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The Aquatic City: The Ecology of Urban Waterways

June 15, 2017 @ 12:00 pm - 1:00 pm

Basic Info

June 15, 2017
12:00 pm - 1:00 pm
Event Website / RSVP:

Who's Hosting This Event?

City of Austin
Who We Are:

Our local government system for the City of Austin.

The Aquatic City

From the City of Austin –

Brown Bag Lunch and Learn

Thursday June 15th | 12:00 pm – 1:00 PM

One Texas Center | Room 325

505 Barton Springs Road, Austin Tx 78704

Free surface and garage parking available.


This Month | Urban aquifers, creeks, rivers, lakes, and ponds can support a rich variety of life, but they are also highly vulnerable to pollution and other human impacts. Austin is such an aquatic city that we have a “watershed protection” department rather than an “environmental protection” department. This lecture will examine the role of water and waterways in urban ecology, and it will highlight examples of aquatic habitats and the biodiversity found there, as well as examples of management and restoration of urban waterways.

A Note From Nature in the City | Seating is first come, first serve. Please fill in all available seats farthest from the entry door first. We thank you!

Full 2017 Calendar at One Texas Center

The 2017 Lunchtime Lectures will explore the complex relationship between the city and nature in America. Our American narrative of nature celebrates wilderness or “pristine nature” and rural or “pastoral nature” in contrast to the degradation of urban landscapes. However, we are now predominately a country of urbanites who have only recreational contact with wilderness or pastoral nature. To compensate for our urban “nature deficit”, we have incorporated “green space” into our cities – preserves, parks, farms, and gardens – to allow for contact with officially sanctioned approximations of wild and pastoral nature in the urban landscape. Ecologists are called on to mediate and to assess whether it is a real ecosystem, and thereby add another chapter to the narrative entitled “urban ecology” in which science measures ecological cycles and ecosystem function in the city. The 2017 Lunchtime Lectures are an attempt to disentangle this complex story of ecology, culture, and the American City and, perhaps, to give us all a better understanding of urban nature and the role it plays in our lives.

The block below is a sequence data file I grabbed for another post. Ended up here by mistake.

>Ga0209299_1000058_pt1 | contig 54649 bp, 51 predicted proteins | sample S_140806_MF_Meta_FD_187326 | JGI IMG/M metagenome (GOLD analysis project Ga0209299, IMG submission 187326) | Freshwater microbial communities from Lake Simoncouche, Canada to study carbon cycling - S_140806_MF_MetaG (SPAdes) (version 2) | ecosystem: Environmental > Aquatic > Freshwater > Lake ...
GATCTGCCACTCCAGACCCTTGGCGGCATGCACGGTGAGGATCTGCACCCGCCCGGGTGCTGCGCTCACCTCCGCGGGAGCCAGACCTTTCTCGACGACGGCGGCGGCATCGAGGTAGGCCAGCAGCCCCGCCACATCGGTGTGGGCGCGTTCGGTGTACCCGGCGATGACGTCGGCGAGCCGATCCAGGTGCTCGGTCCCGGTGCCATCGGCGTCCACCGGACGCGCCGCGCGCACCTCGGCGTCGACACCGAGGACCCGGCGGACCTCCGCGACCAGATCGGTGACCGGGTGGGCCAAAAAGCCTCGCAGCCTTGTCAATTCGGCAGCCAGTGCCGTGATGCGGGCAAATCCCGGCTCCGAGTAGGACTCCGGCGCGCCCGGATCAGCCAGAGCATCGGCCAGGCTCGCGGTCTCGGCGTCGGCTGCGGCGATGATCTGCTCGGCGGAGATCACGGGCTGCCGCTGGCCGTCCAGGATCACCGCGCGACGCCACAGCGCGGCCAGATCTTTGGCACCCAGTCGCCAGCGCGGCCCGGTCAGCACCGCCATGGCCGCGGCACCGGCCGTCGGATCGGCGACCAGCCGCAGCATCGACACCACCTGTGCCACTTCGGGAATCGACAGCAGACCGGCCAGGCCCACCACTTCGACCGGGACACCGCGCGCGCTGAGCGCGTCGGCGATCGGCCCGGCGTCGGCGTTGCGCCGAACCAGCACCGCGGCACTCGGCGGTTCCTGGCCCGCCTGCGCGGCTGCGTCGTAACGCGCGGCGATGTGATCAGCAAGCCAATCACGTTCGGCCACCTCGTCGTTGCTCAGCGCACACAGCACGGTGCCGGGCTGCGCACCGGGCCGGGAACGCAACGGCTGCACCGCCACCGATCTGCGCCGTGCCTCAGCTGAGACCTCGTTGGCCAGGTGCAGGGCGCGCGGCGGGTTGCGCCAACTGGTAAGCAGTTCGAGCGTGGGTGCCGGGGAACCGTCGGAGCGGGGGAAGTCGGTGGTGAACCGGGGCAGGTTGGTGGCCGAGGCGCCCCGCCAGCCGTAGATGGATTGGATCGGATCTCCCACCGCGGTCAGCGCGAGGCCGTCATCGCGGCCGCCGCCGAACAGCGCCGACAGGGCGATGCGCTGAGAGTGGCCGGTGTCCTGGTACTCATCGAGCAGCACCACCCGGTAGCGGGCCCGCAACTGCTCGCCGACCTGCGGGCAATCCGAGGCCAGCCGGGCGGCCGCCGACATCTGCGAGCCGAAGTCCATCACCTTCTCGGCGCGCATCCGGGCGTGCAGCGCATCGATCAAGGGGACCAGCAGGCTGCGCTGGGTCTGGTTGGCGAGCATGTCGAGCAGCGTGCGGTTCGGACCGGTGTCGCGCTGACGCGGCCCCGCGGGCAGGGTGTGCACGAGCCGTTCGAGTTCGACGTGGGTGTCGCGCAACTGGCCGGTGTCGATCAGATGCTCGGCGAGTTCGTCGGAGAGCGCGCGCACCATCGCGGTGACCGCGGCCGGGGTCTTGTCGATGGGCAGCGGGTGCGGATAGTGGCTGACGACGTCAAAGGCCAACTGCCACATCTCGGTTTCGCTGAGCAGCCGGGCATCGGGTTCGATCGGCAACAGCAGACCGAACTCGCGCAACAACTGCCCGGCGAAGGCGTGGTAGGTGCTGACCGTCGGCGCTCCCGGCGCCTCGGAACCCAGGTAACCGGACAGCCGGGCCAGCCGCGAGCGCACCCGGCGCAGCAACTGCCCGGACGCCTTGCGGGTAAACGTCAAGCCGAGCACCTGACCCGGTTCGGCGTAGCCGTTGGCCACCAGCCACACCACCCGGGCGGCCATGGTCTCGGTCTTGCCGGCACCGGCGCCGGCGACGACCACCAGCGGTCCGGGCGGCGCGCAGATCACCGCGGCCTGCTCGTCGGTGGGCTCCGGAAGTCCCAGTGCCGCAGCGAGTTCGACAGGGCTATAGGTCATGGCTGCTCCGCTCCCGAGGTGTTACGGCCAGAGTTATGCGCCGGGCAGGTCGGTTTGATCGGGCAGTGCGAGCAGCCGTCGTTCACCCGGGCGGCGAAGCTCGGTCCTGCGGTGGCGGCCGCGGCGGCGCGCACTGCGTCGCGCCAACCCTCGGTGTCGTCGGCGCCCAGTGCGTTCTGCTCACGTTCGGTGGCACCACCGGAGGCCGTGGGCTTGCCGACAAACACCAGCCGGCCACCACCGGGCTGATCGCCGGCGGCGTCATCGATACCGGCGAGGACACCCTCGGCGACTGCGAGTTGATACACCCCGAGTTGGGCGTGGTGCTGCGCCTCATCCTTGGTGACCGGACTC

Kevin Anderson Ph.D.

Kevin is a geographer and philosopher researching the nature of, and the nature in, urban wastelands. He studied at Allegheny College in Pennsylvania [BA], Durham University, England, Ohio University [MA] where he taught philosophy and symbolic logic. He received his Ph.D. in Geography from the University of Texas at Austin with a dissertation entitled: Marginal Nature: Urban Wastelands and the Geography of Nature. His research interests include sewage treatment, soil ecology, and sustainable agriculture, urban ecology and sustainability, riparian ecology, environmental history, philosophy, and literature. He is a co-founder of the Texas Riparian Association and the Upper Tisza Foundation in northeastern Hungary. He runs the Austin Water-Center for Environmental Research which focuses on soil, sewage recycling, and environmental trace contaminants; rivers, riparian ecology, and alluvial aquifers; cities, biodiversity, and avian ecology.

Brought to you by Austin Water Utility, Center for Environmental Research (CER), The University of Texas, Texas A&M University. Nature in the City – Austin is sponsored by the Community Trees Division, and helps to implement the Imagine Austin and Urban Forest Plans.

CER and Hornsby Bend are on Facebook! Visit to see what’s happening today! Want more? Yes! Visit the Marginal Nature Blog and Nature in the City – Austin Blog.


One Texas Center
505 Barton Springs Road
Austin, TX 78704 United States
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